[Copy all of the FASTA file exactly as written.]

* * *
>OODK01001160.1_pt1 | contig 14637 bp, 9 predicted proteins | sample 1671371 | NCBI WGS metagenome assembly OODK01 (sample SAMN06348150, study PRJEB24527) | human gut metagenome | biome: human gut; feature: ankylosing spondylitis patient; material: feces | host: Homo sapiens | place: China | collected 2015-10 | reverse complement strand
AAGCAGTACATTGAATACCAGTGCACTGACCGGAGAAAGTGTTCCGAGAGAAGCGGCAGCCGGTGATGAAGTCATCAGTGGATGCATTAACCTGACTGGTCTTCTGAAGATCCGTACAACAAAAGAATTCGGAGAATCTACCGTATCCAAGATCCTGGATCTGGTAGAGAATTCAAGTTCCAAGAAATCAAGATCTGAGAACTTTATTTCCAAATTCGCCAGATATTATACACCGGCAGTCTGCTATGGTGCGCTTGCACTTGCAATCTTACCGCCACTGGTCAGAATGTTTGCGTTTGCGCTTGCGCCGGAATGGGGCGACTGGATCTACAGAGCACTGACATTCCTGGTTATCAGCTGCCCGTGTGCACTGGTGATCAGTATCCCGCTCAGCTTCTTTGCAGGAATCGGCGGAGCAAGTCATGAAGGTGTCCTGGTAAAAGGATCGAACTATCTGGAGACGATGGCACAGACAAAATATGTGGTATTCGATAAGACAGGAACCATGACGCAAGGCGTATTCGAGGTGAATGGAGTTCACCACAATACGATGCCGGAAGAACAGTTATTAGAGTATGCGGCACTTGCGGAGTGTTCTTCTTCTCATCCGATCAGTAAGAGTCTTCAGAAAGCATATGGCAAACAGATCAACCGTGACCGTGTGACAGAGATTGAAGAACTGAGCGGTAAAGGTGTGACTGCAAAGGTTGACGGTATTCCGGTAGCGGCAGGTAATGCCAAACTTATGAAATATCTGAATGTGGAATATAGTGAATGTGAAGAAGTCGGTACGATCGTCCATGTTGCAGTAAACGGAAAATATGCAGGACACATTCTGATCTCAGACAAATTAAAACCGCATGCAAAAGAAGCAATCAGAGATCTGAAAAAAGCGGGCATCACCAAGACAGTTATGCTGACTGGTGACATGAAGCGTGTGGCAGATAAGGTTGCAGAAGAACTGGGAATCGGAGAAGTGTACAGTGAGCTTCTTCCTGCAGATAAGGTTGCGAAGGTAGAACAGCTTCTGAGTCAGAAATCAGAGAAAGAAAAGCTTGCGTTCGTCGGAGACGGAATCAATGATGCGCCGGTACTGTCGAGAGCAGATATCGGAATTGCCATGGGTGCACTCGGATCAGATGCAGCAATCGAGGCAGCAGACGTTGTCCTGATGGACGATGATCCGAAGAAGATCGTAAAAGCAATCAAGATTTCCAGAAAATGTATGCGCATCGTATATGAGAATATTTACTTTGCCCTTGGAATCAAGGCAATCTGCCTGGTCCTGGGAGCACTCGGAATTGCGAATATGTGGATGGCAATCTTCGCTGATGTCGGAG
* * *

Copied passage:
>OODK01001160.1_pt1 | contig 14637 bp, 9 predicted proteins | sample 1671371 | NCBI WGS metagenome assembly OODK01 (sample SAMN06348150, study PRJEB24527) | human gut metagenome | biome: human gut; feature: ankylosing spondylitis patient; material: feces | host: Homo sapiens | place: China | collected 2015-10 | reverse complement strand
AAGCAGTACATTGAATACCAGTGCACTGACCGGAGAAAGTGTTCCGAGAGAAGCGGCAGCCGGTGATGAAGTCATCAGTGGATGCATTAACCTGACTGGTCTTCTGAAGATCCGTACAACAAAAGAATTCGGAGAATCTACCGTATCCAAGATCCTGGATCTGGTAGAGAATTCAAGTTCCAAGAAATCAAGATCTGAGAACTTTATTTCCAAATTCGCCAGATATTATACACCGGCAGTCTGCTATGGTGCGCTTGCACTTGCAATCTTACCGCCACTGGTCAGAATGTTTGCGTTTGCGCTTGCGCCGGAATGGGGCGACTGGATCTACAGAGCACTGACATTCCTGGTTATCAGCTGCCCGTGTGCACTGGTGATCAGTATCCCGCTCAGCTTCTTTGCAGGAATCGGCGGAGCAAGTCATGAAGGTGTCCTGGTAAAAGGATCGAACTATCTGGAGACGATGGCACAGACAAAATATGTGGTATTCGATAAGACAGGAACCATGACGCAAGGCGTATTCGAGGTGAATGGAGTTCACCACAATACGATGCCGGAAGAACAGTTATTAGAGTATGCGGCACTTGCGGAGTGTTCTTCTTCTCATCCGATCAGTAAGAGTCTTCAGAAAGCATATGGCAAACAGATCAACCGTGACCGTGTGACAGAGATTGAAGAACTGAGCGGTAAAGGTGTGACTGCAAAGGTTGACGGTATTCCGGTAGCGGCAGGTAATGCCAAACTTATGAAATATCTGAATGTGGAATATAGTGAATGTGAAGAAGTCGGTACGATCGTCCATGTTGCAGTAAACGGAAAATATGCAGGACACATTCTGATCTCAGACAAATTAAAACCGCATGCAAAAGAAGCAATCAGAGATCTGAAAAAAGCGGGCATCACCAAGACAGTTATGCTGACTGGTGACATGAAGCGTGTGGCAGATAAGGTTGCAGAAGAACTGGGAATCGGAGAAGTGTACAGTGAGCTTCTTCCTGCAGATAAGGTTGCGAAGGTAGAACAGCTTCTGAGTCAGAAATCAGAGAAAGAAAAGCTTGCGTTCGTCGGAGACGGAATCAATGATGCGCCGGTACTGTCGAGAGCAGATATCGGAATTGCCATGGGTGCACTCGGATCAGATGCAGCAATCGAGGCAGCAGACGTTGTCCTGATGGACGATGATCCGAAGAAGATCGTAAAAGCAATCAAGATTTCCAGAAAATGTATGCGCATCGTATATGAGAATATTTACTTTGCCCTTGGAATCAAGGCAATCTGCCTGGTCCTGGGAGCACTCGGAATTGCGAATATGTGGATGGCAATCTTCGCTGATGTCGGAG